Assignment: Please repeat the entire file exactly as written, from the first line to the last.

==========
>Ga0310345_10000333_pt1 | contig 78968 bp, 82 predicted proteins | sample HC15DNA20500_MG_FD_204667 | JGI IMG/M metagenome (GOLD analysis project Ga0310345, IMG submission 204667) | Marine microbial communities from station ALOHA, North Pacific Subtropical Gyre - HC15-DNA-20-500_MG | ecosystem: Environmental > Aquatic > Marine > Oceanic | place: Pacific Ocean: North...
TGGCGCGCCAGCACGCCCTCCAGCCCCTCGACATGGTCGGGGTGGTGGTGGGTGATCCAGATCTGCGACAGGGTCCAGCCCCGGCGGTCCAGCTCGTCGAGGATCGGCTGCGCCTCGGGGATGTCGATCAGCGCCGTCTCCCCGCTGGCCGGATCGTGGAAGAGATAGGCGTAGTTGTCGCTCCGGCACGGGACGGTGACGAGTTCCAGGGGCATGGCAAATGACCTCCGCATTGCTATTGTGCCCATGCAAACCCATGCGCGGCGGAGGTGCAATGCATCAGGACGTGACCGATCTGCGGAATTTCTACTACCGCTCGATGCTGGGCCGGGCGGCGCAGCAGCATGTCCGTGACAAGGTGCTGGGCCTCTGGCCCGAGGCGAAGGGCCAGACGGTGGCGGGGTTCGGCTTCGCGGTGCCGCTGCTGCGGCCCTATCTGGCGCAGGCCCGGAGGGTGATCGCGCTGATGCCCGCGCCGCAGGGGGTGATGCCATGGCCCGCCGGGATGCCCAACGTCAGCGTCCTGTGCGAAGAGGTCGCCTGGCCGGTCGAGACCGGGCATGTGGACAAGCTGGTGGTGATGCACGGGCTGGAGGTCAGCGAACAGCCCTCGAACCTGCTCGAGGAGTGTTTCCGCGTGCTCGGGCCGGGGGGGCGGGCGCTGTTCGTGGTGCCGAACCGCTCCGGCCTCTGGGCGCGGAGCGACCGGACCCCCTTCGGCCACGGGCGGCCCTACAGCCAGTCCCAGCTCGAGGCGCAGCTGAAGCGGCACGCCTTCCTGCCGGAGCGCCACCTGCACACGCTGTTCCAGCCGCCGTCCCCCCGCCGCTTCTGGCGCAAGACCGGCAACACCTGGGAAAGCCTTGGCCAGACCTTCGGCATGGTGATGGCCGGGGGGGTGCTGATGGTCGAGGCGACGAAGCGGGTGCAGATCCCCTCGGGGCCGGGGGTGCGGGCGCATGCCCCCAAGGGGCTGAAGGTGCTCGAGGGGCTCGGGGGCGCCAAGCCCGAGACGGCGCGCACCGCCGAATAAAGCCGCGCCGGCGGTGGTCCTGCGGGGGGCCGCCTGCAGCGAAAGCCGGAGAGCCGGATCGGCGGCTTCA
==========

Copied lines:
>Ga0310345_10000333_pt1 | contig 78968 bp, 82 predicted proteins | sample HC15DNA20500_MG_FD_204667 | JGI IMG/M metagenome (GOLD analysis project Ga0310345, IMG submission 204667) | Marine microbial communities from station ALOHA, North Pacific Subtropical Gyre - HC15-DNA-20-500_MG | ecosystem: Environmental > Aquatic > Marine > Oceanic | place: Pacific Ocean: North...
TGGCGCGCCAGCACGCCCTCCAGCCCCTCGACATGGTCGGGGTGGTGGTGGGTGATCCAGATCTGCGACAGGGTCCAGCCCCGGCGGTCCAGCTCGTCGAGGATCGGCTGCGCCTCGGGGATGTCGATCAGCGCCGTCTCCCCGCTGGCCGGATCGTGGAAGAGATAGGCGTAGTTGTCGCTCCGGCACGGGACGGTGACGAGTTCCAGGGGCATGGCAAATGACCTCCGCATTGCTATTGTGCCCATGCAAACCCATGCGCGGCGGAGGTGCAATGCATCAGGACGTGACCGATCTGCGGAATTTCTACTACCGCTCGATGCTGGGCCGGGCGGCGCAGCAGCATGTCCGTGACAAGGTGCTGGGCCTCTGGCCCGAGGCGAAGGGCCAGACGGTGGCGGGGTTCGGCTTCGCGGTGCCGCTGCTGCGGCCCTATCTGGCGCAGGCCCGGAGGGTGATCGCGCTGATGCCCGCGCCGCAGGGGGTGATGCCATGGCCCGCCGGGATGCCCAACGTCAGCGTCCTGTGCGAAGAGGTCGCCTGGCCGGTCGAGACCGGGCATGTGGACAAGCTGGTGGTGATGCACGGGCTGGAGGTCAGCGAACAGCCCTCGAACCTGCTCGAGGAGTGTTTCCGCGTGCTCGGGCCGGGGGGGCGGGCGCTGTTCGTGGTGCCGAACCGCTCCGGCCTCTGGGCGCGGAGCGACCGGACCCCCTTCGGCCACGGGCGGCCCTACAGCCAGTCCCAGCTCGAGGCGCAGCTGAAGCGGCACGCCTTCCTGCCGGAGCGCCACCTGCACACGCTGTTCCAGCCGCCGTCCCCCCGCCGCTTCTGGCGCAAGACCGGCAACACCTGGGAAAGCCTTGGCCAGACCTTCGGCATGGTGATGGCCGGGGGGGTGCTGATGGTCGAGGCGACGAAGCGGGTGCAGATCCCCTCGGGGCCGGGGGTGCGGGCGCATGCCCCCAAGGGGCTGAAGGTGCTCGAGGGGCTCGGGGGCGCCAAGCCCGAGACGGCGCGCACCGCCGAATAAAGCCGCGCCGGCGGTGGTCCTGCGGGGGGCCGCCTGCAGCGAAAGCCGGAGAGCCGGATCGGCGGCTTCA